Murdered RUC man failed by his senior officers: ombudsman

Tommy (son)  and Rosemary Campbell (widow) as  family of murdered Joseph Campbell speak to the media at the Ramada Hotel in Belfast. Pic Colm Lenaghan/Pacemaker
Tommy (son) and Rosemary Campbell (widow) as family of murdered Joseph Campbell speak to the media at the Ramada Hotel in Belfast. Pic Colm Lenaghan/Pacemaker

Senior police commanders in Northern Ireland knew of a threat to kill one of their officers but failed to warn him before he was shot dead, an investigation has found.

The high-ranking officers also did not inform detectives investigating the murder of RUC sergeant Joe Campbell of the specific threat, Northern Ireland’s Police Ombudsman Dr Michael Maguire said.

The 49-year-old father-of-eight was shot on the evening of February 25, 1977 as he locked the main gates of Cushendall police station in Co Antrim and died a short time later.

Sgt Campbell’s family believe his murder involved collusion between rogue elements of the police and loyalist paramilitaries.

Dr Maguire, who investigates allegations of police misconduct, said evidence of collusion was “inconclusive”.

“On the basis of the information available I can neither discount nor substantiate the allegations of a wider conspiracy into the murder of Sgt Campbell,” he said.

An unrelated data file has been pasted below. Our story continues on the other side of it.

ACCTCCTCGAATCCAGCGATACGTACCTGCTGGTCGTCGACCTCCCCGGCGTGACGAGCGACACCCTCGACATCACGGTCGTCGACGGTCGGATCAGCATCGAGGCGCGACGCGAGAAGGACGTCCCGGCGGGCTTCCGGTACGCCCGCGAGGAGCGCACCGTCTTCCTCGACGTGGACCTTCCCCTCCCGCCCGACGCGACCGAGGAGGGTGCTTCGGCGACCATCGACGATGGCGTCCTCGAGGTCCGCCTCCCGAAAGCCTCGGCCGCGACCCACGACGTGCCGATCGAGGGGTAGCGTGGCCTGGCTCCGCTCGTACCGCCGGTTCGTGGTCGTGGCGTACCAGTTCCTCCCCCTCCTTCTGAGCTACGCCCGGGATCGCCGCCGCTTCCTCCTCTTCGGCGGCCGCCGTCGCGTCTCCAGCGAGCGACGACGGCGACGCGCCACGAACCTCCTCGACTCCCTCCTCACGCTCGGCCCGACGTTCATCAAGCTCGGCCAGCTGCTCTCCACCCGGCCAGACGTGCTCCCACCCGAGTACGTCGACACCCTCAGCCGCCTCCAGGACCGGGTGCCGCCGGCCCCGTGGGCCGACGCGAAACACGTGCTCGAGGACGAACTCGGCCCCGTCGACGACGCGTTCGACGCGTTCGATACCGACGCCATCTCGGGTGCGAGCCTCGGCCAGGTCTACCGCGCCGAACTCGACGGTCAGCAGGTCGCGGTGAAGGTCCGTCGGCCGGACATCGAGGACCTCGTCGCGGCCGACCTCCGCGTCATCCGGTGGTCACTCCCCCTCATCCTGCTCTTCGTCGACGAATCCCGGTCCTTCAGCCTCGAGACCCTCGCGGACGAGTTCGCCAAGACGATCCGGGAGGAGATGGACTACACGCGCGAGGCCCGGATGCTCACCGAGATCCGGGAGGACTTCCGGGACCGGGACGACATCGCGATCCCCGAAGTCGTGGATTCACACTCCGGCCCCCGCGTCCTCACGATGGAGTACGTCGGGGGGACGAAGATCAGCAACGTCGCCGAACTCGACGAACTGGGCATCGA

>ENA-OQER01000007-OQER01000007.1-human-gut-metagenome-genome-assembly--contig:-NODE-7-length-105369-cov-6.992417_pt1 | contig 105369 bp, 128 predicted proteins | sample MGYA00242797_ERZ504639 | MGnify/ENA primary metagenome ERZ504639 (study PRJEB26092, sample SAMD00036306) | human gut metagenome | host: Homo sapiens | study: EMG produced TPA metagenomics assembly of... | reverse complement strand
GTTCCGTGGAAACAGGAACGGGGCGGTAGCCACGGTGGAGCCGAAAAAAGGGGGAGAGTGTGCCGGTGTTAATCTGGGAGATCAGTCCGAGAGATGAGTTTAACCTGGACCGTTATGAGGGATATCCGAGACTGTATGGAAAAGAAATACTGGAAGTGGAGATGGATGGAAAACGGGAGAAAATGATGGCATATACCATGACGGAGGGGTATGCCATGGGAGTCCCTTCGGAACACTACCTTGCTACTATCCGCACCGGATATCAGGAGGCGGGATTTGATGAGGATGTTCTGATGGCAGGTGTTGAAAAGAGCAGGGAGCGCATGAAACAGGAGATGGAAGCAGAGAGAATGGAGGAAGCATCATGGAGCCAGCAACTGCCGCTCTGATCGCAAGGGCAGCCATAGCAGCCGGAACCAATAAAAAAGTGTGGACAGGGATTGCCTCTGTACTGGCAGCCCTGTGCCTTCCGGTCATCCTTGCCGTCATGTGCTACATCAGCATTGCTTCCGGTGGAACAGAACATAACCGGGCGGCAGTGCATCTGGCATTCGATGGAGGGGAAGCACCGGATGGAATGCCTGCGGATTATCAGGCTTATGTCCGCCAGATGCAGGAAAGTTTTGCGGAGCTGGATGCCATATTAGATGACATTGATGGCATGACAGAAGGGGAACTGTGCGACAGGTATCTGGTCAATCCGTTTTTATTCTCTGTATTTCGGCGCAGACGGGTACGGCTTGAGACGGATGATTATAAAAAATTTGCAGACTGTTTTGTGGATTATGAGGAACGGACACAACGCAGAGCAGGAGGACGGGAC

But the ombudsman said if senior management in the RUC had ensured an appropriate response to concerns raised about the officer’s safety the murder could have been prevented.

“I have to conclude that Sgt Campbell, a dedicated community police officer in the Glens of Antrim, was failed by senior members of the police service of which he was a respected member,” he said.

“There is sufficient, reliable evidene that senior police officers throughout the RUC’s command structure, including the then head of Special Branch and quite probably the Chief Constable, were aware of concerns, which had been documented, about a threat to his life and failed to act upon them.

“They should have responded to the threat in a far more robust way. Sgt Campbell should have been warned, which would have allowed him to vary his routine. Police could have mounted visible police patrols in the area and if necessary posted him to an area where the threat would have been diminished or removed. None of this was done.”

The RUC Chief Constable at the time of the murder was Sir Kenneth Newman, who went on to become Metropolitan Police Commissioner. He told Dr Maguire’s investigators he had no recollection of the Sgt Campbell case.

In 1980 a member of the RUC’s Special Branch and a man identified in court as a police informant were arrested and charged in connection with the murder. The police officer was acquitted and the man was convicted of withholding information in connection with the murder.

The former police officer was rearrested five years ago in the wake of the ombudsman office probe but the Public Prosecution Service directed that no action be taken.

Dr Maguire said former RUC officers and others interviewed during his office’s investigation provided a picture of mounting concern for Sgt Campbell during the mid-1970s. His report identified a number of significant failings in both these investigations, claiming that all available information was not passed to the detectives.